Social media OPSEC across the pond


The British Ministry of Defence is taking a whack at security risks posed by social networking websites. Through a series of YouTube PSAs that feature bandoleer-donned terrorists straight from central casting, it depicts the dangers of oversharing.

One includes the lovely mum of a service member exchanging a message about an upcoming visit from a VIP at a base in Afghanistan.  Moments later it shows her posting details of the exchange on Facebook while sipping tea, laughing and sharing family photos with a ski-mask wearing terrorist.

“It may not just be friends and family reading your status updates,” the PSA warns.


Then there’s the warning that anyone who has spent time underway can relate to. Two British sailors receive a text message about an upcoming night out right when they get back from six months at sea. One social-media addicted woman keeps on tweeting, taking cell phone pictures with a ship in the background and checking in on Foursquare. Then between the Technicolored lights of the dance floor appear shadowy terrorists waving assault rifles over their heads as they dance, before “Is it just your mates who know where you’ve checked in?” flashes across the screen.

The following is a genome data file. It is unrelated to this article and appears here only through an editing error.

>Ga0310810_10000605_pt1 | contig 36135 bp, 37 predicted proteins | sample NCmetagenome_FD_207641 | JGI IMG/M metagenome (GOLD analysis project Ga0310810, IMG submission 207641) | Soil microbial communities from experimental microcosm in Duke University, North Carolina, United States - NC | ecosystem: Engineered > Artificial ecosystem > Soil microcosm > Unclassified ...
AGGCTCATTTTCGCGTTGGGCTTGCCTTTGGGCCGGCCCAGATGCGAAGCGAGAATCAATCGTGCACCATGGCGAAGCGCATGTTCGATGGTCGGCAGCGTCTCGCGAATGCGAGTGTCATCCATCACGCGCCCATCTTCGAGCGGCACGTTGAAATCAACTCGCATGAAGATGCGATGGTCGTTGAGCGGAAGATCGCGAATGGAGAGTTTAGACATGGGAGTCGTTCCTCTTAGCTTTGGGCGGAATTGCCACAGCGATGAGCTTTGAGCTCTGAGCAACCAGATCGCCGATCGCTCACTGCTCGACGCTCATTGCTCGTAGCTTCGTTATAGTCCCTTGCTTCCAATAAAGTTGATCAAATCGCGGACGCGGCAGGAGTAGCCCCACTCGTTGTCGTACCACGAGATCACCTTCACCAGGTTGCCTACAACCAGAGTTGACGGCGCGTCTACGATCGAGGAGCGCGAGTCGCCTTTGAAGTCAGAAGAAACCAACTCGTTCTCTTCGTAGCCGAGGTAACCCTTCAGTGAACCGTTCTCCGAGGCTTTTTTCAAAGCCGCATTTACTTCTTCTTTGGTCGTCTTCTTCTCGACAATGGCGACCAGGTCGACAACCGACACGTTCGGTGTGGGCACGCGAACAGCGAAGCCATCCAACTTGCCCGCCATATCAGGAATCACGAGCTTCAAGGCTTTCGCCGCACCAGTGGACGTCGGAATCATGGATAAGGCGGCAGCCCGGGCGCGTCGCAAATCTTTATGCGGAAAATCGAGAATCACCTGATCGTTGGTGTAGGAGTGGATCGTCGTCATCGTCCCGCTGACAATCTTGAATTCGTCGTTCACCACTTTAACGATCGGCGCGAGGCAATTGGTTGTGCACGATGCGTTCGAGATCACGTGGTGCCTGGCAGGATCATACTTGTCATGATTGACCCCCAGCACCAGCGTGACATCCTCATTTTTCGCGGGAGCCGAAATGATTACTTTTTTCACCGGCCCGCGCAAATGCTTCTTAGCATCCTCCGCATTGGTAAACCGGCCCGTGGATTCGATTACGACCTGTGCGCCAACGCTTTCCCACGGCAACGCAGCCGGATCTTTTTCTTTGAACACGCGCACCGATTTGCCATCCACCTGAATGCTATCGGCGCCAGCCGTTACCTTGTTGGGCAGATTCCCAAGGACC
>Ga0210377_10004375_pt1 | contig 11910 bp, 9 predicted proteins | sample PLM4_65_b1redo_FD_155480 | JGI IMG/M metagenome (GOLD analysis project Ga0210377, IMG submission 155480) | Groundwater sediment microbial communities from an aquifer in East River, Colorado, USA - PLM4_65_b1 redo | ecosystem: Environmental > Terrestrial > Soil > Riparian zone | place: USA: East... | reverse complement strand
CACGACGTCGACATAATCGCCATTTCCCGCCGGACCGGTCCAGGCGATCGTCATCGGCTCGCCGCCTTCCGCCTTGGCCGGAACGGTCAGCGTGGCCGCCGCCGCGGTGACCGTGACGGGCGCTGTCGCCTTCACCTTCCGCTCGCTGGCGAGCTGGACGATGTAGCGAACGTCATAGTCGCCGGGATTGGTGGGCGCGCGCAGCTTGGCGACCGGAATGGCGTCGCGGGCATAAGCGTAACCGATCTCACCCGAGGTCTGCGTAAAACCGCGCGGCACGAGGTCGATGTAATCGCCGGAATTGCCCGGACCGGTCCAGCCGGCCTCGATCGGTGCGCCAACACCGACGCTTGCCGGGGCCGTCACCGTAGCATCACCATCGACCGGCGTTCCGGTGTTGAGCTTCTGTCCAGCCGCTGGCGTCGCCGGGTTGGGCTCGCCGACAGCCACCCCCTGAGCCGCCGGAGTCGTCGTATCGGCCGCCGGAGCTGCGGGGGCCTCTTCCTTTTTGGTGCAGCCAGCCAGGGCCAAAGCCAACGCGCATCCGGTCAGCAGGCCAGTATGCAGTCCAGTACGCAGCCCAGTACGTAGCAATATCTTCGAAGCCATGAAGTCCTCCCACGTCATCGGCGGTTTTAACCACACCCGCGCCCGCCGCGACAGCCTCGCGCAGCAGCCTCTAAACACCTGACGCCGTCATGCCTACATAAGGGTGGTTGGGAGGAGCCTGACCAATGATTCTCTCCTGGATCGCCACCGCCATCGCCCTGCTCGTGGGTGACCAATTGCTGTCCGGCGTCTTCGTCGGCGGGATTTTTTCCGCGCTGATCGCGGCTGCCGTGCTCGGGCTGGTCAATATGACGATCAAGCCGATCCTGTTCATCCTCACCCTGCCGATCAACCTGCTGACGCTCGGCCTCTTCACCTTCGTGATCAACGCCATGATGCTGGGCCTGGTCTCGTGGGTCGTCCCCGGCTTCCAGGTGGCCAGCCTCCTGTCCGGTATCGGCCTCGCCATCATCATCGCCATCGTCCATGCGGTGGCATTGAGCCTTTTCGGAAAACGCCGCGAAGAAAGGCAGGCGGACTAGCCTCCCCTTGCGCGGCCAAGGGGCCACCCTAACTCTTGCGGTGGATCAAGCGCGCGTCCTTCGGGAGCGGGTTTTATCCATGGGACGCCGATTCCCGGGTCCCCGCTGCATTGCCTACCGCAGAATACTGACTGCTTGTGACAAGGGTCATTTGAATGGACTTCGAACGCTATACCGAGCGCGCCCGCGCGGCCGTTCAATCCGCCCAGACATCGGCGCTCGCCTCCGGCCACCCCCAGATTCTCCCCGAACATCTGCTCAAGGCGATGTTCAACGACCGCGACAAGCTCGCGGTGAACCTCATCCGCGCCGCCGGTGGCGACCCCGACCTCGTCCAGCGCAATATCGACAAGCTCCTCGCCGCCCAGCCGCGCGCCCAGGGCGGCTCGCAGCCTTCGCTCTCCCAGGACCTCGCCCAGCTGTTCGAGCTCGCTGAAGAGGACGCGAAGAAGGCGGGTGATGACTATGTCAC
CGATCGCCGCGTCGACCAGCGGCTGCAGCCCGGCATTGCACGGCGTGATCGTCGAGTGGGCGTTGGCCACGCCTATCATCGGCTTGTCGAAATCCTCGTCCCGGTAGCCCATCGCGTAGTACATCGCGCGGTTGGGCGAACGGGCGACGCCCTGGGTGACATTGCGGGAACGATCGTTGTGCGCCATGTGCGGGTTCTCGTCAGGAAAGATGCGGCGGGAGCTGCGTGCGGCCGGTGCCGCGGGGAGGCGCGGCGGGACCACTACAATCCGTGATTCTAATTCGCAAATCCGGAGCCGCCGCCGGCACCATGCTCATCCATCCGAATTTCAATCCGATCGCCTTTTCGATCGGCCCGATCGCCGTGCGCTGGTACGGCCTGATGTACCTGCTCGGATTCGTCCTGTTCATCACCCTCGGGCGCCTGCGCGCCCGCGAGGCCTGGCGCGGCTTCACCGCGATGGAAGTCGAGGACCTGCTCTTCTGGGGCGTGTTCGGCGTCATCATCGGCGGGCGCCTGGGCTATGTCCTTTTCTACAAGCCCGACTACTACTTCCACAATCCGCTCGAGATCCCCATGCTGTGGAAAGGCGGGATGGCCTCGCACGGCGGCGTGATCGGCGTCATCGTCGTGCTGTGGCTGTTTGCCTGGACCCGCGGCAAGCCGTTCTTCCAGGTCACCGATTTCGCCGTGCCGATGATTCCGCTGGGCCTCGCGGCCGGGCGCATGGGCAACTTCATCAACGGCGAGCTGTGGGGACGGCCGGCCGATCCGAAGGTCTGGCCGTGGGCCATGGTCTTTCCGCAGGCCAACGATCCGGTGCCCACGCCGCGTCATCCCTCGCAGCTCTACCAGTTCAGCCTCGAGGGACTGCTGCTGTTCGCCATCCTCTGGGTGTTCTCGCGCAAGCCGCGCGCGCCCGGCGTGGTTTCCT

Closer to home, the Department of Defense has tried to use social media for everything from recruiting to keeping families of deployed sailors in touch with their loved ones.  But officials are also concerned that the networks could be direct lines to enemies and warnings about operational security are common. Last month the amphibious assault ship Bataan’s Facebook page was shut down and a spokesman for the ship said it was due to posts about the ship’s planned course, but the spokeswoman from another ship in the Bataan’s amphibious ready group, as well as family members who contacted Scoop Deck, said it was due to waves of gossip.


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